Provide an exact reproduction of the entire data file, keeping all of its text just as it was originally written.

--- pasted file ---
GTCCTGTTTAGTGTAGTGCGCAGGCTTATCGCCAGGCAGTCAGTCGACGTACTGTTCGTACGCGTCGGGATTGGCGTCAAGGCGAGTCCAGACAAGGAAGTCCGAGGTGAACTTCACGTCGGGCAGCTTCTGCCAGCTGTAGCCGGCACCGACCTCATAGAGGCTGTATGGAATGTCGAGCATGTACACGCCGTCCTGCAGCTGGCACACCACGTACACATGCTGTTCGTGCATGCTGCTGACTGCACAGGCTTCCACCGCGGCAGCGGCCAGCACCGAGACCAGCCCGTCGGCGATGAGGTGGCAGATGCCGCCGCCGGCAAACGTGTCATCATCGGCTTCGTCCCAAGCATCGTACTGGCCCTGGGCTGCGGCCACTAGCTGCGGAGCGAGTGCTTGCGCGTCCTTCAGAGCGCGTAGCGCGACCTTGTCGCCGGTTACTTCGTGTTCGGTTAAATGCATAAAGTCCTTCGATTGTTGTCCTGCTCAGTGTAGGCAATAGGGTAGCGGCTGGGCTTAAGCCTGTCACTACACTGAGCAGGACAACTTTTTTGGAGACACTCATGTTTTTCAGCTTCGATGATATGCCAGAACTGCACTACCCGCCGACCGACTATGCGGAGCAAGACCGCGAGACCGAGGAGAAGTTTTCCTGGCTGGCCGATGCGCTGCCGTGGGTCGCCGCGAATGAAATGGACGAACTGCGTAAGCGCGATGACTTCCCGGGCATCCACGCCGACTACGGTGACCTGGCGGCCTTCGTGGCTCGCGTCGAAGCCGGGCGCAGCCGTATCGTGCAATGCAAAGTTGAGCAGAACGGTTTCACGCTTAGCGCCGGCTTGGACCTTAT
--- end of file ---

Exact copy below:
GTCCTGTTTAGTGTAGTGCGCAGGCTTATCGCCAGGCAGTCAGTCGACGTACTGTTCGTACGCGTCGGGATTGGCGTCAAGGCGAGTCCAGACAAGGAAGTCCGAGGTGAACTTCACGTCGGGCAGCTTCTGCCAGCTGTAGCCGGCACCGACCTCATAGAGGCTGTATGGAATGTCGAGCATGTACACGCCGTCCTGCAGCTGGCACACCACGTACACATGCTGTTCGTGCATGCTGCTGACTGCACAGGCTTCCACCGCGGCAGCGGCCAGCACCGAGACCAGCCCGTCGGCGATGAGGTGGCAGATGCCGCCGCCGGCAAACGTGTCATCATCGGCTTCGTCCCAAGCATCGTACTGGCCCTGGGCTGCGGCCACTAGCTGCGGAGCGAGTGCTTGCGCGTCCTTCAGAGCGCGTAGCGCGACCTTGTCGCCGGTTACTTCGTGTTCGGTTAAATGCATAAAGTCCTTCGATTGTTGTCCTGCTCAGTGTAGGCAATAGGGTAGCGGCTGGGCTTAAGCCTGTCACTACACTGAGCAGGACAACTTTTTTGGAGACACTCATGTTTTTCAGCTTCGATGATATGCCAGAACTGCACTACCCGCCGACCGACTATGCGGAGCAAGACCGCGAGACCGAGGAGAAGTTTTCCTGGCTGGCCGATGCGCTGCCGTGGGTCGCCGCGAATGAAATGGACGAACTGCGTAAGCGCGATGACTTCCCGGGCATCCACGCCGACTACGGTGACCTGGCGGCCTTCGTGGCTCGCGTCGAAGCCGGGCGCAGCCGTATCGTGCAATGCAAAGTTGAGCAGAACGGTTTCACGCTTAGCGCCGGCTTGGACCTTAT